The Americans go to the ballot boxes tomorrow to renovate the entirety of the House of Representatives and a third of the Senate in legislative elections marked by the pessimism of the voters and their disenchantment with Barack Obama. The main trophy at stake is control of the Senate, which could pass over to the Republicans, who already control the House, if they can scratch out the six seats that keep them from having a majority.
Facing a Democratic Party on the defensive, the Republican opposition has imposed among many white voters the perception of Obama as a failed president and the congressional elections as a referendum on his administration. It was Obama himself who supported this attitude of considering the vote as a judgment on the government’s achievements. Despite the sustained growth of the economy and falling unemployment rate and budget deficit, a consistent majority is seen as discouraged over the situation in the United States. This majority disapproves of presidential actions in the short-term areas, like the Ebola crisis, to long-term area, like his hesitations in foreign policy or the weak conviction in his response to jihadism. The unpopularity of the head of state has turned him into a toxin for his own senators, who have avoided the presence of Obama in support of their elections.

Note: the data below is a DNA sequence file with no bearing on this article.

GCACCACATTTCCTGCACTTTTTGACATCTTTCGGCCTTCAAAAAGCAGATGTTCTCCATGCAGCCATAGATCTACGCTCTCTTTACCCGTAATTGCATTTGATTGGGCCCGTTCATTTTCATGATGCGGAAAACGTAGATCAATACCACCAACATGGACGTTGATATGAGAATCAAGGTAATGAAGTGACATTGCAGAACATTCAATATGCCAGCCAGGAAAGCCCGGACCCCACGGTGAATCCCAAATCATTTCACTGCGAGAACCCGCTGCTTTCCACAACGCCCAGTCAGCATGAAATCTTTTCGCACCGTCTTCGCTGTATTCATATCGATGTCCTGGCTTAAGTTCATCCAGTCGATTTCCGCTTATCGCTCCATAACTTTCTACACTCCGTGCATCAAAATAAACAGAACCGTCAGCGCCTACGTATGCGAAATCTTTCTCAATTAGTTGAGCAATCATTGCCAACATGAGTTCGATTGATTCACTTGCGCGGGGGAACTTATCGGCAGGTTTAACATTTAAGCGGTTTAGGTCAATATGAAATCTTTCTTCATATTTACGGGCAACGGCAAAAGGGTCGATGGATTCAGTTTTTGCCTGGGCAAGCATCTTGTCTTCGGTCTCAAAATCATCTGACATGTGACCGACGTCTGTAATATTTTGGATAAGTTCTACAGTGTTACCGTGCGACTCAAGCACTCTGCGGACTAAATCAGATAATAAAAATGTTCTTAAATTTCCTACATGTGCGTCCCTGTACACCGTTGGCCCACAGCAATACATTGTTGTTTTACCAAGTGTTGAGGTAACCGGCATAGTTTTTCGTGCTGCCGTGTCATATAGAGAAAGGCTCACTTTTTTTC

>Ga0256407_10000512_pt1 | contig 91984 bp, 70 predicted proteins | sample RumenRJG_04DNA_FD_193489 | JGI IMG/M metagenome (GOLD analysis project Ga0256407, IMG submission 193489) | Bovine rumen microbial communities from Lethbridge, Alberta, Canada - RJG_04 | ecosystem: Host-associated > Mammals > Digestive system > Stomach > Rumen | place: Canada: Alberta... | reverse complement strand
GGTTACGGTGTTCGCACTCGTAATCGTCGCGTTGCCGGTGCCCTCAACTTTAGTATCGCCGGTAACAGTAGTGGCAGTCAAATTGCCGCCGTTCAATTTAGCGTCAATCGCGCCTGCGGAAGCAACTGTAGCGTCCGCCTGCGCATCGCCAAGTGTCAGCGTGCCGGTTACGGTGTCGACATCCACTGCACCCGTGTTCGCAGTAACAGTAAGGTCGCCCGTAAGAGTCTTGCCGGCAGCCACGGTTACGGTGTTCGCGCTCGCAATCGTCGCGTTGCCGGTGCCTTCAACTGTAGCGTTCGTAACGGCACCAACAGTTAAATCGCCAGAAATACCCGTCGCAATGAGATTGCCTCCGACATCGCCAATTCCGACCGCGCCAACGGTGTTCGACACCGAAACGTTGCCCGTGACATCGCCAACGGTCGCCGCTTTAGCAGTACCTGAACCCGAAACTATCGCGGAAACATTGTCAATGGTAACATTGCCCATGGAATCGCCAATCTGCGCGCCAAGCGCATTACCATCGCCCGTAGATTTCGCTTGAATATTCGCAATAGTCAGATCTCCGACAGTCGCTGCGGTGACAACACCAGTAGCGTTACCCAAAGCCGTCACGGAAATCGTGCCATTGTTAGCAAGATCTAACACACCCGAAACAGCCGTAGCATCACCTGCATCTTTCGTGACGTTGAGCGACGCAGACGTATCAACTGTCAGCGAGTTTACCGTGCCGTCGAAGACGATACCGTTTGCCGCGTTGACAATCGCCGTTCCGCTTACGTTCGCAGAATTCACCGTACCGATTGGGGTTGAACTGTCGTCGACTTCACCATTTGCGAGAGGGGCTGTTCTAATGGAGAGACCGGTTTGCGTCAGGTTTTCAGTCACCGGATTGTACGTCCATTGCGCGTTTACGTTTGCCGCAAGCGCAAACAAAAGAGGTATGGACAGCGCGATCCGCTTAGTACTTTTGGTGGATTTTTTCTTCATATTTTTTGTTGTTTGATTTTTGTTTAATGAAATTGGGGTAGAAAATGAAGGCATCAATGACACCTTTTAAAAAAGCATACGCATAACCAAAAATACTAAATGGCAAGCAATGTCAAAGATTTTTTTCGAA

The polarization in the United States has been accentuated in the past years along with the pressure of the wild right of the Republican Party and the scant enthusiasm of the Democrats in defending their own policies. This evolution, which progressively prohibits the moderate vote, is reflected in the dwindling attention the legislature arouses — participation measures 40 percent — despite the importance it has in governing the country.
The acting Congress has not been characterized by their achievements. If the Republicans regain the Senate, it will not give rise to a political cataclysm. A conservative majority cannot eliminate with one swipe the work of Obama, but it can disfigure and handcuff presidential initiatives. To sink the White House agenda during the next two years, however, would be the most misguided option in a country so in need of agreement between its two biggest parties in order to resolve some of its most pressing social and political problems.